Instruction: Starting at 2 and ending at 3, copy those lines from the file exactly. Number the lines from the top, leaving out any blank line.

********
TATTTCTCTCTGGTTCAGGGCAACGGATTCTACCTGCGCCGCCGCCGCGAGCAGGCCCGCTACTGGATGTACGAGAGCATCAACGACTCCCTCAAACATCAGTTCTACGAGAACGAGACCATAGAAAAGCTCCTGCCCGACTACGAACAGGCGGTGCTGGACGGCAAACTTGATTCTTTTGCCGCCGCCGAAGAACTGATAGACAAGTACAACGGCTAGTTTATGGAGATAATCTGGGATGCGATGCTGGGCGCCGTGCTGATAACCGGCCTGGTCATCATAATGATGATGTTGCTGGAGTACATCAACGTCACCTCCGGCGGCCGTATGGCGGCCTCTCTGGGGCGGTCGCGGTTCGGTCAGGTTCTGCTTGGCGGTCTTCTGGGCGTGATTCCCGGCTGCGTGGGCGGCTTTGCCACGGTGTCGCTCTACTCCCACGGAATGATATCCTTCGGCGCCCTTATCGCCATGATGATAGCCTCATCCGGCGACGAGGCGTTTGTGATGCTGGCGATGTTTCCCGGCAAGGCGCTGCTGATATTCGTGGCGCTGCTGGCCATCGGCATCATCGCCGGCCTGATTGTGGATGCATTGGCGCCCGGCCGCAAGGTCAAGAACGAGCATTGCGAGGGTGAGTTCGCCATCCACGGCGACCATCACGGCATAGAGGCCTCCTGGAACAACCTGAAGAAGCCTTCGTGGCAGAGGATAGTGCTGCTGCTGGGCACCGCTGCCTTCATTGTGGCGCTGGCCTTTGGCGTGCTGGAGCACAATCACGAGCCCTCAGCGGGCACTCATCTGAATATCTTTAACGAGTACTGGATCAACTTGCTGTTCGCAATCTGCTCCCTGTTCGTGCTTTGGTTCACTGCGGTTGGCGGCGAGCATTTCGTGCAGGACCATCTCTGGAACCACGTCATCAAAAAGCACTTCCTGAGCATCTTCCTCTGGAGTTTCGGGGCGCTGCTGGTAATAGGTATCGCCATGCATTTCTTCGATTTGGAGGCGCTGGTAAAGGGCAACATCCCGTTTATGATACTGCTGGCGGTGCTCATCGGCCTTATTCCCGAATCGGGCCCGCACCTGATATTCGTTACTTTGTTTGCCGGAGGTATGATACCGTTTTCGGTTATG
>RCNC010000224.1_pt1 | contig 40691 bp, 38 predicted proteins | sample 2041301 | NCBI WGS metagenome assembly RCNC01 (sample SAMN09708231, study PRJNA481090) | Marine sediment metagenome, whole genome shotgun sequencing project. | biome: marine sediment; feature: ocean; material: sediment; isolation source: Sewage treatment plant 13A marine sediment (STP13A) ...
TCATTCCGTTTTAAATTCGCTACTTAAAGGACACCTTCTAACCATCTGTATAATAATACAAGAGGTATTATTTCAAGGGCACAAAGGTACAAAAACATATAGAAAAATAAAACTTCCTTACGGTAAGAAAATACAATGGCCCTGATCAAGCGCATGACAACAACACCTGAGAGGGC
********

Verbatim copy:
>RCNC010000224.1_pt1 | contig 40691 bp, 38 predicted proteins | sample 2041301 | NCBI WGS metagenome assembly RCNC01 (sample SAMN09708231, study PRJNA481090) | Marine sediment metagenome, whole genome shotgun sequencing project. | biome: marine sediment; feature: ocean; material: sediment; isolation source: Sewage treatment plant 13A marine sediment (STP13A) ...
TCATTCCGTTTTAAATTCGCTACTTAAAGGACACCTTCTAACCATCTGTATAATAATACAAGAGGTATTATTTCAAGGGCACAAAGGTACAAAAACATATAGAAAAATAAAACTTCCTTACGGTAAGAAAATACAATGGCCCTGATCAAGCGCATGACAACAACACCTGAGAGGGC